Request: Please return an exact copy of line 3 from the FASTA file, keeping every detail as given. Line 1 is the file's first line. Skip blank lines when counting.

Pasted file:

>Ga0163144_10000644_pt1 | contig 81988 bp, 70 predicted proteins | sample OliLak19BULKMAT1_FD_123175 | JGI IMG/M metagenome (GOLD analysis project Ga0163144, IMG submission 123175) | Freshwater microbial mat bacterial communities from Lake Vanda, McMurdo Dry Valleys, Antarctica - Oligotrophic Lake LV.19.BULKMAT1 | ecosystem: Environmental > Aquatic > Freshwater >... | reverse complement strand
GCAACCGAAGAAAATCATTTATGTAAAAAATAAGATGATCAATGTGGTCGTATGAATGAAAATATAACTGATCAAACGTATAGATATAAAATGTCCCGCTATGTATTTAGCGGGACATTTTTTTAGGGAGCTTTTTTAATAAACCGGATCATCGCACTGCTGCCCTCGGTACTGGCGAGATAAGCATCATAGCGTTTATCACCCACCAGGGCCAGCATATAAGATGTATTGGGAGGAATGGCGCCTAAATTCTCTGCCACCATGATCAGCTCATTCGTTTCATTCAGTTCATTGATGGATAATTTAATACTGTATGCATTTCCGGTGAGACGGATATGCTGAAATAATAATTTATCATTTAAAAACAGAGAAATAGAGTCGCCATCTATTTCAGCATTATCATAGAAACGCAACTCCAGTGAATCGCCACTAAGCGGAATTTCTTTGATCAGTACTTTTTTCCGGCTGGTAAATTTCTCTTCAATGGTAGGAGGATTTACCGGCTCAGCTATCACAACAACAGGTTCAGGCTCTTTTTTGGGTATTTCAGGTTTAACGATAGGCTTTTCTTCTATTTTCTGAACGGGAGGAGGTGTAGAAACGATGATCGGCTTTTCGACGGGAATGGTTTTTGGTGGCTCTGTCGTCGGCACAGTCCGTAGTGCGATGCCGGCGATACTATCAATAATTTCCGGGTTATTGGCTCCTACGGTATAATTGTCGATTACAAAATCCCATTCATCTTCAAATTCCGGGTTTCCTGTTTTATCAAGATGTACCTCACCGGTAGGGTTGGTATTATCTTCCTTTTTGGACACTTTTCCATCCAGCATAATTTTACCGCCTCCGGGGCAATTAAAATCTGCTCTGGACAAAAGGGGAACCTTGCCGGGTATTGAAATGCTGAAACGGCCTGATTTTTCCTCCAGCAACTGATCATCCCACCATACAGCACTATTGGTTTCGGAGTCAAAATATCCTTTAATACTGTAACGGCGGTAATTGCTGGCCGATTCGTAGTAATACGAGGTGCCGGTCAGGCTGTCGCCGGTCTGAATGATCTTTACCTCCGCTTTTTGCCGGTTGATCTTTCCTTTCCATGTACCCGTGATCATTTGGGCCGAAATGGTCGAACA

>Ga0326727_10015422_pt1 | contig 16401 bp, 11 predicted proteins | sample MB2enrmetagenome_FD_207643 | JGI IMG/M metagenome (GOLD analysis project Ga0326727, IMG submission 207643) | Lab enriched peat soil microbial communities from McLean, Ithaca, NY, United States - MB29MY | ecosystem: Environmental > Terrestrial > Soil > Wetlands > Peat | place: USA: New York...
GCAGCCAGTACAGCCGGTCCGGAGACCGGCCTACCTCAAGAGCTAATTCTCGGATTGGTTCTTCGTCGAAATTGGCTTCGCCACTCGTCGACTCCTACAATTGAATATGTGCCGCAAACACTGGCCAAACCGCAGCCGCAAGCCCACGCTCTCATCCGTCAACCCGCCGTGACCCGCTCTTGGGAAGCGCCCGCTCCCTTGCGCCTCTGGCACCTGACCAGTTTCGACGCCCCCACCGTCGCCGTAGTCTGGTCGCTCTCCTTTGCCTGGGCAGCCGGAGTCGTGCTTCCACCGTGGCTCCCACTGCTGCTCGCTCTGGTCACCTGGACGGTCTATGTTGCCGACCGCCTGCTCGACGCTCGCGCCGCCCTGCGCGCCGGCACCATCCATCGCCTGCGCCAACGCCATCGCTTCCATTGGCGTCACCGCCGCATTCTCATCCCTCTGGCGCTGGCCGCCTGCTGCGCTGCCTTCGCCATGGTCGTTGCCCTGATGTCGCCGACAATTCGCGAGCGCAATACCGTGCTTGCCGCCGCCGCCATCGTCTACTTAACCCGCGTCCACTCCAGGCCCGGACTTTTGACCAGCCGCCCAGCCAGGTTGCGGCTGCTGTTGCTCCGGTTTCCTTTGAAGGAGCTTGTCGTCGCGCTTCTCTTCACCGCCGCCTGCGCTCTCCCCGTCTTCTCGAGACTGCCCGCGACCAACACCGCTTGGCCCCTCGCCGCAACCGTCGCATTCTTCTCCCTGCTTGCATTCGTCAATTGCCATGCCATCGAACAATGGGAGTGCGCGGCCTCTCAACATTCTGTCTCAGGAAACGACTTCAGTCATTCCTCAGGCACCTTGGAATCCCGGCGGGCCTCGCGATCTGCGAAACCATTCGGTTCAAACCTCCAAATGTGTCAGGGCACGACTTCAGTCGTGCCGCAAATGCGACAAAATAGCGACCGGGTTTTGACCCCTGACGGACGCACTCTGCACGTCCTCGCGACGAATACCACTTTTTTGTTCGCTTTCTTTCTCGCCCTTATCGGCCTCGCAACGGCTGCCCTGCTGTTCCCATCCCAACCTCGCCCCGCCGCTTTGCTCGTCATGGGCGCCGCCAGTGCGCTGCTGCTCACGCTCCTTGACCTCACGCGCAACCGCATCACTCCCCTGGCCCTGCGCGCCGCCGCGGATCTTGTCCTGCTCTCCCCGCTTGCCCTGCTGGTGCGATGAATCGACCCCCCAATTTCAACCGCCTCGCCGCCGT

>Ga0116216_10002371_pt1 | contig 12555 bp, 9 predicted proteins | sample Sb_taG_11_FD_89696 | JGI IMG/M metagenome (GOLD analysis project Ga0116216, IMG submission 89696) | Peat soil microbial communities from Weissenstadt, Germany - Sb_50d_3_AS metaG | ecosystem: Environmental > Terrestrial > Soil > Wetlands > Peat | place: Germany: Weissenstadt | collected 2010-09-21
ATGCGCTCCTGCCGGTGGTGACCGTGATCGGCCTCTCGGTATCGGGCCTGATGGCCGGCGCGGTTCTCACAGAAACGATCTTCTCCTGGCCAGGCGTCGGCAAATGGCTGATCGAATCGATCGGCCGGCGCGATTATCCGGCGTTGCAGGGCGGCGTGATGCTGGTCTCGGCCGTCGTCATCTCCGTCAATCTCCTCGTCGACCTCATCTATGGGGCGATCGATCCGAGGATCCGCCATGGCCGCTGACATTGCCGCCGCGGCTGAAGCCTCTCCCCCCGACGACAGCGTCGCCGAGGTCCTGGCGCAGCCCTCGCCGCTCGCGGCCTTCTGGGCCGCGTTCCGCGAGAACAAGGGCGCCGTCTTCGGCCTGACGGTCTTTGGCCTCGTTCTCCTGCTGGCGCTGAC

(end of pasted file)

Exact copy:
>Ga0326727_10015422_pt1 | contig 16401 bp, 11 predicted proteins | sample MB2enrmetagenome_FD_207643 | JGI IMG/M metagenome (GOLD analysis project Ga0326727, IMG submission 207643) | Lab enriched peat soil microbial communities from McLean, Ithaca, NY, United States - MB29MY | ecosystem: Environmental > Terrestrial > Soil > Wetlands > Peat | place: USA: New York...